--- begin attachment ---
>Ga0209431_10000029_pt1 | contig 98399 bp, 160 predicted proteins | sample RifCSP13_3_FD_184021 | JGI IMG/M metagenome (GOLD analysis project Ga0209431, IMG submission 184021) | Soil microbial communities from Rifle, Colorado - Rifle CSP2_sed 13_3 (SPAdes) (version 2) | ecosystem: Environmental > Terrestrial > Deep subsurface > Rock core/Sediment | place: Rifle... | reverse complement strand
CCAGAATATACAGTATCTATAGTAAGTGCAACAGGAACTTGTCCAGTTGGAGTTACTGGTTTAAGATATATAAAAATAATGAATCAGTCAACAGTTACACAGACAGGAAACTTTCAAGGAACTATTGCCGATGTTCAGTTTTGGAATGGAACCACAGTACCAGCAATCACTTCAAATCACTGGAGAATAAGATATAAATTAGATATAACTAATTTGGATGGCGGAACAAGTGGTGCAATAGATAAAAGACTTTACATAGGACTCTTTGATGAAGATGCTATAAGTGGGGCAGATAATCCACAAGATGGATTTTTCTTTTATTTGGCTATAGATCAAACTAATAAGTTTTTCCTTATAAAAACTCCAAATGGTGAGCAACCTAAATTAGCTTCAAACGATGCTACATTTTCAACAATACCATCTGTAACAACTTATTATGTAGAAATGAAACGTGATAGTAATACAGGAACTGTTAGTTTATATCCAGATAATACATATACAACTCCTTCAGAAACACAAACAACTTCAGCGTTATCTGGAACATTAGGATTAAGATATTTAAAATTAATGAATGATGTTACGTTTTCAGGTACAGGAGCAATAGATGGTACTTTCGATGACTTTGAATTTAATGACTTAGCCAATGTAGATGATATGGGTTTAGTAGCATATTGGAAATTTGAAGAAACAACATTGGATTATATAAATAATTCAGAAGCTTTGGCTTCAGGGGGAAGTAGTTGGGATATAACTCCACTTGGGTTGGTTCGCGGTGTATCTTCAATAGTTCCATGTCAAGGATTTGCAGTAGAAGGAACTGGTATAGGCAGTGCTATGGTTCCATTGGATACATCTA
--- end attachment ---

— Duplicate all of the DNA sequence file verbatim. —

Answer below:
>Ga0209431_10000029_pt1 | contig 98399 bp, 160 predicted proteins | sample RifCSP13_3_FD_184021 | JGI IMG/M metagenome (GOLD analysis project Ga0209431, IMG submission 184021) | Soil microbial communities from Rifle, Colorado - Rifle CSP2_sed 13_3 (SPAdes) (version 2) | ecosystem: Environmental > Terrestrial > Deep subsurface > Rock core/Sediment | place: Rifle... | reverse complement strand
CCAGAATATACAGTATCTATAGTAAGTGCAACAGGAACTTGTCCAGTTGGAGTTACTGGTTTAAGATATATAAAAATAATGAATCAGTCAACAGTTACACAGACAGGAAACTTTCAAGGAACTATTGCCGATGTTCAGTTTTGGAATGGAACCACAGTACCAGCAATCACTTCAAATCACTGGAGAATAAGATATAAATTAGATATAACTAATTTGGATGGCGGAACAAGTGGTGCAATAGATAAAAGACTTTACATAGGACTCTTTGATGAAGATGCTATAAGTGGGGCAGATAATCCACAAGATGGATTTTTCTTTTATTTGGCTATAGATCAAACTAATAAGTTTTTCCTTATAAAAACTCCAAATGGTGAGCAACCTAAATTAGCTTCAAACGATGCTACATTTTCAACAATACCATCTGTAACAACTTATTATGTAGAAATGAAACGTGATAGTAATACAGGAACTGTTAGTTTATATCCAGATAATACATATACAACTCCTTCAGAAACACAAACAACTTCAGCGTTATCTGGAACATTAGGATTAAGATATTTAAAATTAATGAATGATGTTACGTTTTCAGGTACAGGAGCAATAGATGGTACTTTCGATGACTTTGAATTTAATGACTTAGCCAATGTAGATGATATGGGTTTAGTAGCATATTGGAAATTTGAAGAAACAACATTGGATTATATAAATAATTCAGAAGCTTTGGCTTCAGGGGGAAGTAGTTGGGATATAACTCCACTTGGGTTGGTTCGCGGTGTATCTTCAATAGTTCCATGTCAAGGATTTGCAGTAGAAGGAACTGGTATAGGCAGTGCTATGGTTCCATTGGATACATCTA